return publicKey;
		} catch (NoSuchAlgorithmException e) {
			e.printStackTrace();
		} catch (InvalidKeySpecException e) {
			e.printStackTrace();
		}
		return publicKey;
	}

	public PrivateKey getPrivateKey(String base64PrivateKey) {
		PrivateKey privateKey = null;
		PKCS8EncodedKeySpec keySpec = new PKCS8EncodedKeySpec(Base64.getDecoder().decode(base64PrivateKey.getBytes()));
		KeyFactory keyFactory = null;
		try {
			keyFactory = KeyFactory.getInstance("RSA");
		} catch (NoSuchAlgorithmException e) {
			e.printStackTrace();
		}
		try {
			privateKey = keyFactory.generatePrivate(keySpec);
		} catch (InvalidKeySpecException e) {
			e.printStackTrace();
		}
		return privateKey;
	}

	public String encrypt(String data, PublicKey publicKey) throws BadPaddingException, IllegalBlockSizeException,
			InvalidKeyException, NoSuchPaddingException, NoSuchAlgorithmException {
		Cipher cipher = Cipher.getInstance("RSA/ECB/PKCS1Padding");
		cipher.init(Cipher.ENCRYPT_MODE, publicKey);
		return Base64.getEncoder().encodeToString(cipher.doFinal(data.getBytes()));
	}
	
	public String decrypt(String data, PrivateKey privateKey) throws NoSuchPaddingException,
			NoSuchAlgorithmException, InvalidKeyException, BadPaddingException, IllegalBlockSizeException {
		Cipher cipher = Cipher.getInstance("RSA/ECB/PKCS1Padding");
		cipher.init(Cipher.DECRYPT_MODE, privateKey);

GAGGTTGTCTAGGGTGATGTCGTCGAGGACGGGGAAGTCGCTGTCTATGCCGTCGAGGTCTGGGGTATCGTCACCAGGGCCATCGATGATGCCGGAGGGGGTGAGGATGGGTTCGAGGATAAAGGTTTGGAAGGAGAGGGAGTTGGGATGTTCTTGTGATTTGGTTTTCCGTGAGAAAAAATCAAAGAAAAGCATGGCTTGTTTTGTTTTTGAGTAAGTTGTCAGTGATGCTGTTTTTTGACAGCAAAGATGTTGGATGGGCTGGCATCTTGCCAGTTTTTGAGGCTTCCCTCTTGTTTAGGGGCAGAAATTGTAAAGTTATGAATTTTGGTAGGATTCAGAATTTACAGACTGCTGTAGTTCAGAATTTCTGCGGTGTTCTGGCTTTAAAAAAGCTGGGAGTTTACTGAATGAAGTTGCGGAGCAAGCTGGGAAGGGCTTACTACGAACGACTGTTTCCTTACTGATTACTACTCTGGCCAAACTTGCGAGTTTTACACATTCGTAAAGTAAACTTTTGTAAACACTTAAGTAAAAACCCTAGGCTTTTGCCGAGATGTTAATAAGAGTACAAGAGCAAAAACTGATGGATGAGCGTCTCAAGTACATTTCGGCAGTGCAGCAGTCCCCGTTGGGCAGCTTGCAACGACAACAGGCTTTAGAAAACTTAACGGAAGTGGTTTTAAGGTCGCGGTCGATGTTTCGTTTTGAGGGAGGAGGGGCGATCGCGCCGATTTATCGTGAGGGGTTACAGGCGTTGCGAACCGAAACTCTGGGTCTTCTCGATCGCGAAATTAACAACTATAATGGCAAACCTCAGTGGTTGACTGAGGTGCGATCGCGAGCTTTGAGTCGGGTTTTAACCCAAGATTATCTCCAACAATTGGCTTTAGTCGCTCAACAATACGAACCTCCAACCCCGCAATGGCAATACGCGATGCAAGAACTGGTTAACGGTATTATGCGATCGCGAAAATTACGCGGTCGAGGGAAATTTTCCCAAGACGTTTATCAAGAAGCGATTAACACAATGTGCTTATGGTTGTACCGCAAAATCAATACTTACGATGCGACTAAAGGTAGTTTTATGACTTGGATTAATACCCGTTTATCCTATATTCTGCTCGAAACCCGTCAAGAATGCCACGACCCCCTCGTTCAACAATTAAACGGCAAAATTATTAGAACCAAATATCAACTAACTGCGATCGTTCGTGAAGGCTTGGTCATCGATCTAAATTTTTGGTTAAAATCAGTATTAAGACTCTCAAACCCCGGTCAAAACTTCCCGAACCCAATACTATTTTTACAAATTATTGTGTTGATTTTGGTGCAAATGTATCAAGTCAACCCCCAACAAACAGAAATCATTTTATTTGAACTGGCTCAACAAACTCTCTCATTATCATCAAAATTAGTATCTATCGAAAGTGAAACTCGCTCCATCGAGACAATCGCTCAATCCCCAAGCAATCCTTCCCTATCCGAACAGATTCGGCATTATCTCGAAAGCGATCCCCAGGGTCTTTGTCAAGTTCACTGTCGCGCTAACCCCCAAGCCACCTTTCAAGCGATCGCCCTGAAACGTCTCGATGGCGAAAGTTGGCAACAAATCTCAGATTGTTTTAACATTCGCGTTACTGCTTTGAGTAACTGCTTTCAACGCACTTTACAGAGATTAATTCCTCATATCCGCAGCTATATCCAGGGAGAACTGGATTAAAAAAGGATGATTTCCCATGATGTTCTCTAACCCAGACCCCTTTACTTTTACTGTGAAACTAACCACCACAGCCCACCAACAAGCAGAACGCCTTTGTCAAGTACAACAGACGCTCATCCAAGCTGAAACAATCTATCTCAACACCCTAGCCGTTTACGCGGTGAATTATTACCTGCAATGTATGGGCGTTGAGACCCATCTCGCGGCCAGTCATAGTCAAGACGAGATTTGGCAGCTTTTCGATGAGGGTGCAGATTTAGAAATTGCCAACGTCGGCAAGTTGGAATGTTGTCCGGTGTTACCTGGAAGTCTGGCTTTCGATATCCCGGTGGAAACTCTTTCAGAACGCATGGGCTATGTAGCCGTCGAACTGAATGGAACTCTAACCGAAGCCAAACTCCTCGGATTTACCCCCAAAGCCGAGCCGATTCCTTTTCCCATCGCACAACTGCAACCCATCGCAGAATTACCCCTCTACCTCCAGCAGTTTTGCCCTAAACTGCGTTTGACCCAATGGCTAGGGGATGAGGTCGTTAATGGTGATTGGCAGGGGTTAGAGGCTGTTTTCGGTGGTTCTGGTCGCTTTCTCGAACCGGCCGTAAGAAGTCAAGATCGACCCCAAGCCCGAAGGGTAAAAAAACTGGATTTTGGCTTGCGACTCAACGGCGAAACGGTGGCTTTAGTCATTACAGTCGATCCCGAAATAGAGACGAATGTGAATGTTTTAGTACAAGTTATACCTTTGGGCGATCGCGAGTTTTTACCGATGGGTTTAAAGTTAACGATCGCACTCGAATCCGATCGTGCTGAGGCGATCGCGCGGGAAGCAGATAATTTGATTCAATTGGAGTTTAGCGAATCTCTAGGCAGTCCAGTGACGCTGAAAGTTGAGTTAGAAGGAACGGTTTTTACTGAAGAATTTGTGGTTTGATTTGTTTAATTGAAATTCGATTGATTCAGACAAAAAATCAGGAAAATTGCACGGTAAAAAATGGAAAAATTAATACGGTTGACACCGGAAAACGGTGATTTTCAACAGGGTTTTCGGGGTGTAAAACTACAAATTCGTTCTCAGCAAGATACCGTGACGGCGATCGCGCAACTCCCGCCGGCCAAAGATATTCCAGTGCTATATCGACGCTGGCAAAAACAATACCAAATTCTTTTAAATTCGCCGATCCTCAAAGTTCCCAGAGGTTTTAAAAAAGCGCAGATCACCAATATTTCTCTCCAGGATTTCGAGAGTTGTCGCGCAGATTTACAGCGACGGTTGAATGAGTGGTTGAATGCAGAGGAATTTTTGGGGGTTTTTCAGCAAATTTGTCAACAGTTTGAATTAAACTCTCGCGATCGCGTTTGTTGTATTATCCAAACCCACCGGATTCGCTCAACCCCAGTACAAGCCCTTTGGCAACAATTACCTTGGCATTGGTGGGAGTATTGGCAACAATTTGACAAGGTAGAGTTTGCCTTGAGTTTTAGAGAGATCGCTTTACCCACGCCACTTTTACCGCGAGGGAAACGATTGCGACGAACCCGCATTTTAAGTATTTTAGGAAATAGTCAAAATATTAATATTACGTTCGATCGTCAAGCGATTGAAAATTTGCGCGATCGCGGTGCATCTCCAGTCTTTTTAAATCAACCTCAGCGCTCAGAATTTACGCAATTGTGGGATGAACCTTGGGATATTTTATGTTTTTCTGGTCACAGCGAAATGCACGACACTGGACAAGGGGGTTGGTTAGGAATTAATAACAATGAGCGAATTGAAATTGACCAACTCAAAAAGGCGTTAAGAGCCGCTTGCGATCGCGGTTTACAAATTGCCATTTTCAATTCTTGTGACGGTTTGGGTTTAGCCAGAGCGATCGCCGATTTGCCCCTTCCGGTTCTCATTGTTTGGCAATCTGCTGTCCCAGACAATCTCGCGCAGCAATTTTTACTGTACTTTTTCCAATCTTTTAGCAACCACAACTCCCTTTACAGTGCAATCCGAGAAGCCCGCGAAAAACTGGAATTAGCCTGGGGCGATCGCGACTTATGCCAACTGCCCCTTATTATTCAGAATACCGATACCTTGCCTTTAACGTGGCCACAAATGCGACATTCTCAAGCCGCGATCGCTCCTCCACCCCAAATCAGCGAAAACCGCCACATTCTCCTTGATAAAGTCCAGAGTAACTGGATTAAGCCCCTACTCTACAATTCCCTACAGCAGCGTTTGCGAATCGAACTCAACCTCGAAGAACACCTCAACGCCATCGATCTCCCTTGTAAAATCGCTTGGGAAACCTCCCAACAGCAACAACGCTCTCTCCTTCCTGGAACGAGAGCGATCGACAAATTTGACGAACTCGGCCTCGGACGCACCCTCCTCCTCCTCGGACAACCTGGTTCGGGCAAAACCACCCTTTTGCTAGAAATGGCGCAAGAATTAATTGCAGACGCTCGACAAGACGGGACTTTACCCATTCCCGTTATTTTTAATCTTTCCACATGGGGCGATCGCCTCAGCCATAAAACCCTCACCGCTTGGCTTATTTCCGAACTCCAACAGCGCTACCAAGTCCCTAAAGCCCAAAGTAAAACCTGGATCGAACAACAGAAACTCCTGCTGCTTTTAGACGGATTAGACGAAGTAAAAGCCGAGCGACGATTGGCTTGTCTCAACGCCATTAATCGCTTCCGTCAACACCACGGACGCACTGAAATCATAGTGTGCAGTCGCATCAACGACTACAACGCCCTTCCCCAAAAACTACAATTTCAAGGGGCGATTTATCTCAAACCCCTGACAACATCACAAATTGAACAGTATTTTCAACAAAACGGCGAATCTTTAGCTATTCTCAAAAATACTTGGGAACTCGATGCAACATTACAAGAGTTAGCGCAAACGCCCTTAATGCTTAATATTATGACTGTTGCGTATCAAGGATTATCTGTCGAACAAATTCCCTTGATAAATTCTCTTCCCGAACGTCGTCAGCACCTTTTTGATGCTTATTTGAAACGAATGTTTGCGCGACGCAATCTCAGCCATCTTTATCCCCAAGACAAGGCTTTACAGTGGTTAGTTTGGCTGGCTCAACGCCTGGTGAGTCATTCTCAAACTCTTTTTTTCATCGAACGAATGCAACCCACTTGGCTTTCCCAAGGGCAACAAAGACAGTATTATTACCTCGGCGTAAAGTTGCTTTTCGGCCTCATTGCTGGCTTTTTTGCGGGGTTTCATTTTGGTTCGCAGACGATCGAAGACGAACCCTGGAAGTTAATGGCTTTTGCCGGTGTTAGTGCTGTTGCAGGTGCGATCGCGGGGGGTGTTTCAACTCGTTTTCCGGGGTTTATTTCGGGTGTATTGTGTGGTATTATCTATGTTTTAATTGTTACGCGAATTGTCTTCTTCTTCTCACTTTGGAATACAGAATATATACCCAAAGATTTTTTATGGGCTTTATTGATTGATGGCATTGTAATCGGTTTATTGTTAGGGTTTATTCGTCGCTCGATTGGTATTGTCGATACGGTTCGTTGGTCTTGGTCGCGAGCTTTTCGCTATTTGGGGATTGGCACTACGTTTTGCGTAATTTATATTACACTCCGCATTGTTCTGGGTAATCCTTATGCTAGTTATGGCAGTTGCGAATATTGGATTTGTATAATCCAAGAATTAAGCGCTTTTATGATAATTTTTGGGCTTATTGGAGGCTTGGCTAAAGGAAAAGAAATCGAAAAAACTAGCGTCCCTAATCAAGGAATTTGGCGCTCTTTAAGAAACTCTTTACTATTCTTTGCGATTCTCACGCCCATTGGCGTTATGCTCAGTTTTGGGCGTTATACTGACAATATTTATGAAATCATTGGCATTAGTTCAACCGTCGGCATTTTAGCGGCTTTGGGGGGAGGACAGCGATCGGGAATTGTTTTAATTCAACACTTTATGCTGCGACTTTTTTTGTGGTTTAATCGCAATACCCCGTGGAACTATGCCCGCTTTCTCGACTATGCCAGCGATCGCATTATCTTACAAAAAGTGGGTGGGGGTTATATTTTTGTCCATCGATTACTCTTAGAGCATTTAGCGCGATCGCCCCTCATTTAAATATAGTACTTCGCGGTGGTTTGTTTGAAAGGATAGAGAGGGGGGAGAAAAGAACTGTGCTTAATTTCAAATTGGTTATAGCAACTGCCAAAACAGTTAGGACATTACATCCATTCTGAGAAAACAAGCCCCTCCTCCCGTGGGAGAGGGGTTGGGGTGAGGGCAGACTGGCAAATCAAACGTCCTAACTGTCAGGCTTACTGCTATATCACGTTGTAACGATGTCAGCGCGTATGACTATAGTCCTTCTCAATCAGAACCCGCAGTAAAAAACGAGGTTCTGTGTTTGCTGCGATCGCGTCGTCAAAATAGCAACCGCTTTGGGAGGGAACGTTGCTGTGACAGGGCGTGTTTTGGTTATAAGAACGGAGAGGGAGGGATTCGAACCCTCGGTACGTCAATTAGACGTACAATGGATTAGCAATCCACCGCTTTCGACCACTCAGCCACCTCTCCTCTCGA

return new String(cipher.doFinal(Base64.getDecoder().decode(data)));
	}

Now we can implement the class with both functions – the trigger function to encrypt and a function to decrypt when we need to SELECT the data:
package com.percona.blog.pljava;

import java.security.InvalidKeyException;
import java.security.NoSuchAlgorithmException;
import java.security.PrivateKey;
import java.security.PublicKey;
import java.sql.Connection;
import java.sql.DriverManager;
import java.sql.PreparedStatement;
import java.sql.ResultSet;
import java.sql.SQLException;
import java.util.logging.Level;
import java.util.logging.Logger;

import javax.crypto.BadPaddingException;
import javax.crypto.IllegalBlockSizeException;
import javax.crypto.NoSuchPaddingException;

import org.postgresql.pljava.ResultSetProvider;
import org.postgresql.pljava.TriggerData;

public class CustomerCrypto implements ResultSetProvider {
	private final String m_url = "jdbc:default:connection";
	private final Connection conn;
	private PreparedStatement stmt;
	private ResultSet rs;

	//
	private PrivateKey privateKey;
	private PublicKey publicKey;

	public CustomerCrypto() throws SQLException, NoSuchAlgorithmException {
		String query;

		query = "SELECT * FROM keys WHERE id = 1";
		conn = DriverManager.getConnection(m_url);
		stmt = conn.prepareStatement(query);
		rs = stmt.executeQuery();
		if (!rs.next())
			throw new SQLException("Keys not found!");

		privateKey = Crypto.getPrivateKey(rs.getString("priv"));
		publicKey = Crypto.getPublicKey(rs.getString("pub"));
	}
	
	public void processQuery(int id) throws SQLException, NoSuchAlgorithmException {
		String query;
		query = "SELECT * FROM customer WHERE customer_id = ?";